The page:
Dot paintings were on offer too, in a variety of colors and sizes. “Myristoycholine Iodide,” a 6-foot-by-7-foot-11-inch canvas, was estimated at $990,000 to $1.3 million. But it went for $868,126, a sign that perhaps there have been too many dot paintings for sale in the past year.
One of his more macabre works, “Devil Worshiper,” a canvas with dead flies, didn’t sell. And neither did “Theology, Philosophy, Medicine, Justice,” which featured four bullsharks floating in two tanks.


Mr. Dunphy said that while Mr. Hirst wasn’t at Sotheby’s, he was following the results via phone — while playing snooker.


To learn more:
www.nytimes.com/2008/09/16/arts/design/16auct.html?pagewanted=1

Steve Forrest for The New York Times
The head auctioneer calling for bids on Monday, the first day of the auction in London.

Thursday, September 4, 2008

Cy Twombly at Tate Modern, London run as it's almost over...


If you haven't seen the exhibition of Cy Twombly's paintings and sculptures, then you need to rush as you have only until the 14th September to enjoy it.

Tate Modern presents a major exhibition of works by Cy Twombly, one of the most highly regarded painters working today and a foremost figure among the generation of American artists that includes Jasper Johns, Robert Rauschenberg and Andy Warhol. Twombly rose to prominence through a distinctive style characterised by scribbles and vibrantly daubed paint. This is his first solo retrospective in fifteen years, and provides an overview of his work from the 1950s to now.

Twombly emerged as a painter at the height of Abstract Expressionism, then in 1957 he left America for Italy, where he drew inspiration from European literature and classical culture. At the heart of the exhibition is Twombly’s work exploring the cycles associated with seasons, nature and the passing of time. Several key groups are brought together for the first time, such as Tate’s Four Seasons 1993–4 with those from the Museum of Modern Art, New York. The exhibition also explores how Twombly is influenced by antiquity, myth and the Mediterranean, for example the violent red swirls in the Bacchus 2005 paintings which bring to mind the drunken god of wine.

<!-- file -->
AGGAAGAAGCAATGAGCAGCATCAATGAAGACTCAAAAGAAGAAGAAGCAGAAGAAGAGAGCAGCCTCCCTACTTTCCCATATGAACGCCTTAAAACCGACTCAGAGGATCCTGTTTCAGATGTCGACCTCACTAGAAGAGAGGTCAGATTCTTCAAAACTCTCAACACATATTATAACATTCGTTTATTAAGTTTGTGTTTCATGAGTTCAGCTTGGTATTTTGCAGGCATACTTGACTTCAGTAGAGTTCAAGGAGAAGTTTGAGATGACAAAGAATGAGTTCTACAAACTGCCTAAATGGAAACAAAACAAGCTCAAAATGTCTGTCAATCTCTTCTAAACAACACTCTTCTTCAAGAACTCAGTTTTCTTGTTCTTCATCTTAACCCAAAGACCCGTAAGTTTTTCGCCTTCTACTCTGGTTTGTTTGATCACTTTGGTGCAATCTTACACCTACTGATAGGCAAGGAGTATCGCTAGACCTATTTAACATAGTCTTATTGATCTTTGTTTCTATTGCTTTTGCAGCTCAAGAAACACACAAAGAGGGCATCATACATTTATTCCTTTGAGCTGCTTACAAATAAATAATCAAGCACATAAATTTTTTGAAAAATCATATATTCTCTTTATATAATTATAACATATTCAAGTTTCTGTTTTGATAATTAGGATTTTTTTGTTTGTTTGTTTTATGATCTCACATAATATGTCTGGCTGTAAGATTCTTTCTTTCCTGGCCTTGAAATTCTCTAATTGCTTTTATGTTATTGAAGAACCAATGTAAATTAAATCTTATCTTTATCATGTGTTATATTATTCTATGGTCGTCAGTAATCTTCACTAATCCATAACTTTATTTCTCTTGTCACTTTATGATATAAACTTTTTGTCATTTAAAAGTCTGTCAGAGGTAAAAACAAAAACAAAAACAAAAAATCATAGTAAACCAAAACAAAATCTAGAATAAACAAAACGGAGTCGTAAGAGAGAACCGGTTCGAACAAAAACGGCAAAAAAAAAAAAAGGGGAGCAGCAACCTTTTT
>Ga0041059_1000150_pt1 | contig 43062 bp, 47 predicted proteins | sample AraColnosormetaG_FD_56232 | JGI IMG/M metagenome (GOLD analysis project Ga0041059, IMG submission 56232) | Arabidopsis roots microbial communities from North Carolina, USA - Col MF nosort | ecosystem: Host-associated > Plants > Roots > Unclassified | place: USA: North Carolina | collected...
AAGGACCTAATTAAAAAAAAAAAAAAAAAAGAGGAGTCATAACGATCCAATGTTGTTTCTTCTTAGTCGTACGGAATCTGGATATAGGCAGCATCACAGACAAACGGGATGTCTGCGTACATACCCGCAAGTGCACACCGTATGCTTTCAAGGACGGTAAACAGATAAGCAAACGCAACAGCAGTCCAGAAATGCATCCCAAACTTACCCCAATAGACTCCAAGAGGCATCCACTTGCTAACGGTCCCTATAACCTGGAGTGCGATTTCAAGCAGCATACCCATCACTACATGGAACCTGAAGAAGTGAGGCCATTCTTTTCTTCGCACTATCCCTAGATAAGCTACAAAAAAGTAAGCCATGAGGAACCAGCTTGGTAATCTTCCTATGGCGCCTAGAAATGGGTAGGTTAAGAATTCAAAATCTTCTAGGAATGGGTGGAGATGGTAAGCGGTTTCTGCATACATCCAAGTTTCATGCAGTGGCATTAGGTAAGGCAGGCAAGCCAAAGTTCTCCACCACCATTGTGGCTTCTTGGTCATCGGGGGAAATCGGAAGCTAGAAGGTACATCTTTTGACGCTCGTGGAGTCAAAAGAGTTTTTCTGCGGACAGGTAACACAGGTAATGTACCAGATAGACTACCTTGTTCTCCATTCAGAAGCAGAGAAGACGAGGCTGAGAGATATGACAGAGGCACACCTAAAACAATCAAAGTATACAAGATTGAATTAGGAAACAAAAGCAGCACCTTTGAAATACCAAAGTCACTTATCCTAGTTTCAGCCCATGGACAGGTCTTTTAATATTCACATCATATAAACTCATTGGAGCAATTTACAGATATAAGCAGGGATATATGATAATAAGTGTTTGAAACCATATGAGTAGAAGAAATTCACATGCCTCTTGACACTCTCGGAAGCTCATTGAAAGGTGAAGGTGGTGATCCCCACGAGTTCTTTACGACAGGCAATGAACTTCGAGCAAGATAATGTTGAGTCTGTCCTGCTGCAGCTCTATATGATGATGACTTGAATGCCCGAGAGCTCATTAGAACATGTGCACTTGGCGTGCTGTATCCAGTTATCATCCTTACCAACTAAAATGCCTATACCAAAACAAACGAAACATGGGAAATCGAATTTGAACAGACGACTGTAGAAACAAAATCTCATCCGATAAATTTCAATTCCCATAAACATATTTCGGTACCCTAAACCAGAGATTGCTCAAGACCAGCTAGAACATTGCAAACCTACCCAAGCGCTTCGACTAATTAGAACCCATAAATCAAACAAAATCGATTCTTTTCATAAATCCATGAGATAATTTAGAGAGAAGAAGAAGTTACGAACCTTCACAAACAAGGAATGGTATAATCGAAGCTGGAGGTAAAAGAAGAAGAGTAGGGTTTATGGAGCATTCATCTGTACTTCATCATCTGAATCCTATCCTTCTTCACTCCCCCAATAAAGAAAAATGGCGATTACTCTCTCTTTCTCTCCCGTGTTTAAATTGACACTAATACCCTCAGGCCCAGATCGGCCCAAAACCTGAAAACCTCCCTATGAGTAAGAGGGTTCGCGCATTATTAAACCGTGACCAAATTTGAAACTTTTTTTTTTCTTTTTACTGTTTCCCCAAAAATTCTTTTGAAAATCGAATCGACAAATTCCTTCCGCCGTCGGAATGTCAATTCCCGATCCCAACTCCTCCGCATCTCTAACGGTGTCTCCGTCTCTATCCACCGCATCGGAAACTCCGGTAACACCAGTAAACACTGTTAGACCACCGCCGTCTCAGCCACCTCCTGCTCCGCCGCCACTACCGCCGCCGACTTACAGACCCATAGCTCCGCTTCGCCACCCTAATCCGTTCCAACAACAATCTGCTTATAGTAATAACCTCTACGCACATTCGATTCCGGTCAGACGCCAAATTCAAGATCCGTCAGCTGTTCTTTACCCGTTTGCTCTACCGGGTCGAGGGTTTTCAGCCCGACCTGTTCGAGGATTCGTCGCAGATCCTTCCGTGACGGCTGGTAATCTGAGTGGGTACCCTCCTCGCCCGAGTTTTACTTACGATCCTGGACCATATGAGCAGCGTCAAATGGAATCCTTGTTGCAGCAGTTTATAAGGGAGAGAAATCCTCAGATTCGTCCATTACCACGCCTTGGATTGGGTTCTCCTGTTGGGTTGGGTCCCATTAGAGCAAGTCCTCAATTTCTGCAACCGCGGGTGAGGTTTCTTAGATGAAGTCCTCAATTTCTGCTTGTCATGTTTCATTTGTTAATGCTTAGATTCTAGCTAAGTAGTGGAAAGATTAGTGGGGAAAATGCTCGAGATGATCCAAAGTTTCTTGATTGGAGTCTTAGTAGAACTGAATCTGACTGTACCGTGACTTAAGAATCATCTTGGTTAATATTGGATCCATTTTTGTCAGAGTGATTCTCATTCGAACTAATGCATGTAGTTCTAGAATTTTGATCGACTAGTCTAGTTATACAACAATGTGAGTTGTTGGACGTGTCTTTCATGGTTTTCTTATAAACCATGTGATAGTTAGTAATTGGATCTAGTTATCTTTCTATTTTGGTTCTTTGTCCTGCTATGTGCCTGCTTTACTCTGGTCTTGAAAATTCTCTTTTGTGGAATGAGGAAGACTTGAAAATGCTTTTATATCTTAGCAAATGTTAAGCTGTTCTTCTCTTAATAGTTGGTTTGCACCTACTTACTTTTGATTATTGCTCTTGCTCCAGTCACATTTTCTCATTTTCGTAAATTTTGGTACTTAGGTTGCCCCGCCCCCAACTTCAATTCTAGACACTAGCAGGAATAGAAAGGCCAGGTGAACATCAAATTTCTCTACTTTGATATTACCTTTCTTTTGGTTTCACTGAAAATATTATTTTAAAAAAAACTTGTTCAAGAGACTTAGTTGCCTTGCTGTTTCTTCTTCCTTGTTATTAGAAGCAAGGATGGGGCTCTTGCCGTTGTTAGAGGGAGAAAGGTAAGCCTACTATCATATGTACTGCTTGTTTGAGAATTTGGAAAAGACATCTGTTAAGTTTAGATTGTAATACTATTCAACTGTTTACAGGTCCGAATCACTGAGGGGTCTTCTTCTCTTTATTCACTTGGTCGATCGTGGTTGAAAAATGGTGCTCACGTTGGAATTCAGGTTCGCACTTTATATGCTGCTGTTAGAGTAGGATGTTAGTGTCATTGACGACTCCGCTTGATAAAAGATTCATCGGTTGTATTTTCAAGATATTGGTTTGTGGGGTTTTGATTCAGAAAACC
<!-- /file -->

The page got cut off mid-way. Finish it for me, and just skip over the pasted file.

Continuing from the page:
This exhibition provides a unique opportunity to see the full range of Twombly’s long and influential career from a fresh perspective



To learn more: www.tate.org.uk/modern/exhibitions/cytwombly/default.shtm

Wednesday, September 3, 2008

Kate Moss is just the best...


Kate Moss made a triumphant return to walk the catwalk in her first show in more than four years.

The model appeared at The House Of Blue Eyes fashion show in Shepherd's Bush last night as a favour to her friend, designer Johnny Blue Eyes at his first fashion show.
Kate grabbed a top hat and cane to join Beth Ditto of The Gossip in the show which was hosted by Scissor Sisters' singer Ana Matronic, and attended by a cheering posse of the model's friends including boyfriend Jamie Hince.

She's simply rock'n'roll !
This makes me want to show you the Manifesto by Stefano Pilati for YSL where the beautiful Brit is featured. Enjoy

Monday, September 1, 2008

Jean Paul Gaultier and Angelin Preljocaj working together


Two of my idols have decided to collaborate together. Angelin Preljocaj, that I know and truly admire from "Personne n'epouse les meduses", beautiful and genius choreographer, has called Jean Paul Gaultier for an exclusive collaboration for his new ballet : "Snow White" which will premiere at the Dance Biennale, in Lyon, France from 25 September to 4 October.



Here is an interview (in French though) of Jean-Paul Gaultier on his inspiration and work with Angelin in the French daily newspaper Le Monde from the 20 August 2008.

"Travailler avec Preljocaj, c'est une histoire d'amour intéressée"
LE MONDE 20.08.08 16h12 • Mis à jour le 20.08.08 16h12

Le couturier Jean Paul Gaultier crée les costumes du spectacle Blanche-Neige, chorégraphié par Angelin Preljocaj, inscrit au programme de la Biennale de la danse de Lyon, du 25 septembre au 4 octobre. A la demande du directeur du Ballet Preljocaj-Centre chorégraphique d'Aix-en-Provence, Gaultier, le plus strictement extravagant de sa génération, partenaire de création de la chorégraphe Régine Chopinot de 1983 à 1993, a relevé le défi de ce conte ultra-féminin entre cruauté initiatique et relooking Disney.

Lors du premier essayage des costumes au Pavillon noir, lieu de travail de Preljocaj, Gaultier remet son ouvrage sur le métier à chaque costume. Ses décisions sont rapides et simplement autoritaires, saisies dans le souffle de l'inspiration. Entretien virevoltant dans sa maison de couture parisienne avec un réactif passionné qui associe les images et les idées plus vite que son coup de crayon.


Pourquoi l'étape du premier essayage est-elle si tendue ?
C'est un moment difficile, celui où je vois pour la première fois sur un corps humain les costumes que j'ai imaginés et dessinés. Tout d'un coup, on découvre parfois que non seulement, ce n'est pas la bonne matière, mais pas la bonne couleur. Je suis dans un état de choc nerveux. Il faut trouver une direction, analyser, rebondir.